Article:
GoComics recently announced that, in early 2017, they’ll be rolling out some significant changes to their site. According to their announcement…

The new GoComics makes your favorite comic strips, political cartoons and other content easier to read with an art-focused, gallery design. Everything is bigger and looks its best across your mobile and desktop devices.

They’re also claiming an improved search engine, comic recommendations, a new store, and better integration with several social media channels.

“But, Sean,” you’re thinking, “aren’t they owned by Universal Syndicate? Aren’t they the folks they do Garfield, Doonesbury, and Dilbert? Why are you talking about newspaper strips in your webcomics column?”

Well, yes, they are. But they also syndicate online strips like Bob the Squirrel, Savage Chickens, and Zen Pencils. The bulk of their content remains what you’d typically think of as newspaper strips, but they’ve been actively reaching out and expanding their content to include a number of webcomics (most of which run at least a few weeks behind the creator’s own site). They’ve gone back to Berkley Breathed and running his new Bloom County series (which, despite it’s newspaper origins in 1980, relaunched as a webcomic posted on Facebook earlier this year) and have even recently started serializing Spike Trotman’s Poorcraft book, which she Kickstartered back in 2012.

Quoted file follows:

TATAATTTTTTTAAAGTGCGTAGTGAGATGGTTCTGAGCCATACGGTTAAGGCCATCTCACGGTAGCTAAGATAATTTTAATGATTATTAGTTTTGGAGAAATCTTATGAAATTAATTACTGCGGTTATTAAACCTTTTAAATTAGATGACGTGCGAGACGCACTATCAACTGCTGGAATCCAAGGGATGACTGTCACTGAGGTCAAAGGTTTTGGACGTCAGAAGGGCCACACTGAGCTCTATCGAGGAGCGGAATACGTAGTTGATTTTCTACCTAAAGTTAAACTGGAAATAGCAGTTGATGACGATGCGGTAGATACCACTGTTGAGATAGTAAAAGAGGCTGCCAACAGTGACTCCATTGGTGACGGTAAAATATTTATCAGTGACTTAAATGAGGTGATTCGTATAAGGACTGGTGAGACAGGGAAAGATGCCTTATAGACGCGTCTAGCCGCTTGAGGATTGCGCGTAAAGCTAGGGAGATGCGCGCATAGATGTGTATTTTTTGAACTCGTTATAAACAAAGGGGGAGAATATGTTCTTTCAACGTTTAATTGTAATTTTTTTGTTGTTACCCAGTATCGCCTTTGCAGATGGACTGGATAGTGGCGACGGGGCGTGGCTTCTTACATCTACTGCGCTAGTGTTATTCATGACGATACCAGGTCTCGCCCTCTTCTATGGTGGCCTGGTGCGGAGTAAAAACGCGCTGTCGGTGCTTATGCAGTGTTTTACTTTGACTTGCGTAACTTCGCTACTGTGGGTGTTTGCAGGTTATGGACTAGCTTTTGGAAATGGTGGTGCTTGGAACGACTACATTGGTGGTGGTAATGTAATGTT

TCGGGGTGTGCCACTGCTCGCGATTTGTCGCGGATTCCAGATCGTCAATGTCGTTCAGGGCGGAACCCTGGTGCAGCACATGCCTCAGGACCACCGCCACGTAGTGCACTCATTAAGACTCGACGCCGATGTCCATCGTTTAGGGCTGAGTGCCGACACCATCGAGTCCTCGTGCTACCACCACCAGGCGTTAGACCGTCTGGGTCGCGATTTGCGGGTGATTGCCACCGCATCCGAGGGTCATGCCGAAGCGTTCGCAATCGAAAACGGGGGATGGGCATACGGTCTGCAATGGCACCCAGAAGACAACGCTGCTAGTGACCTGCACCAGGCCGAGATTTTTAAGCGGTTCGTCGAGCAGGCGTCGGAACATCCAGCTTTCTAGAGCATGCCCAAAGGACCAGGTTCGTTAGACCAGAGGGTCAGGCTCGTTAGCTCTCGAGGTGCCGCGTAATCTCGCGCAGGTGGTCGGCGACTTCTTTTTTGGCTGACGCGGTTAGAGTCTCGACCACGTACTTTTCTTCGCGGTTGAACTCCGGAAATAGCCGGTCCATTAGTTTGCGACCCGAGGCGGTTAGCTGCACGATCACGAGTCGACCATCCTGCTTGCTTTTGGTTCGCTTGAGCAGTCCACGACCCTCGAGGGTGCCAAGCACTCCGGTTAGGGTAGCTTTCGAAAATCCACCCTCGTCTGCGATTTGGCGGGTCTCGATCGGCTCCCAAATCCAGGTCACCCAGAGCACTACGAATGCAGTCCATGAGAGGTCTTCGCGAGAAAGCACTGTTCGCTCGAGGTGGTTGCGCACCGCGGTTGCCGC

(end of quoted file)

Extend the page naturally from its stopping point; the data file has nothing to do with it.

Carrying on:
While I’ve been aware of their inclusion of webcomics for a while, I’m beginning to see where they’re heading as an organization. Whereas they’ve traditionally been the syndicate of many newspaper strips and earned their money essentially selling subscriptions to newspaper editors, they’re trying to shift their focus directly towards the readers. They seem to recognize the dwindling income streams from newspapers are not going to improve, and they’re trying to pivot to a different business model with a different revenue stream.

What’s interesting is the apparent recognition of the difference in content. Newspaper strips are often fairly generic in their style of humor because you’re trying to appeal to a very wide swath of readers. With webcomics, as you know, the creators can focus on a much smaller niche. From Universal’s perspective, this means that if they try to set up an environment where readers themselves pay a nominal subscription fee, they have to ensure there’s some decent amount of value. And, frankly, that would be hard to pull off with most newspaper comics. While they have a lot of readers, they’re generally not particularly devout ones. If they suddenly couldn’t read Marmaduke, they’re just going to shrug and move on. So by bringing in webcomics that begin to appeal to niche audiences, they can attract readers who become more emotionally invested in the strips, meaning they’re more likely to shell out money for an enhanced experience.

Of course, it’s far too early to tell if they can make this transition successfully. But it will bear watching as GoComics tries to position themselves not as a newspaper comics syndicate, but a comics aggregator catering not to the broad masses but to a series of niche audiences who might also read Garfield because it happens to be next to Dinosaur Comics.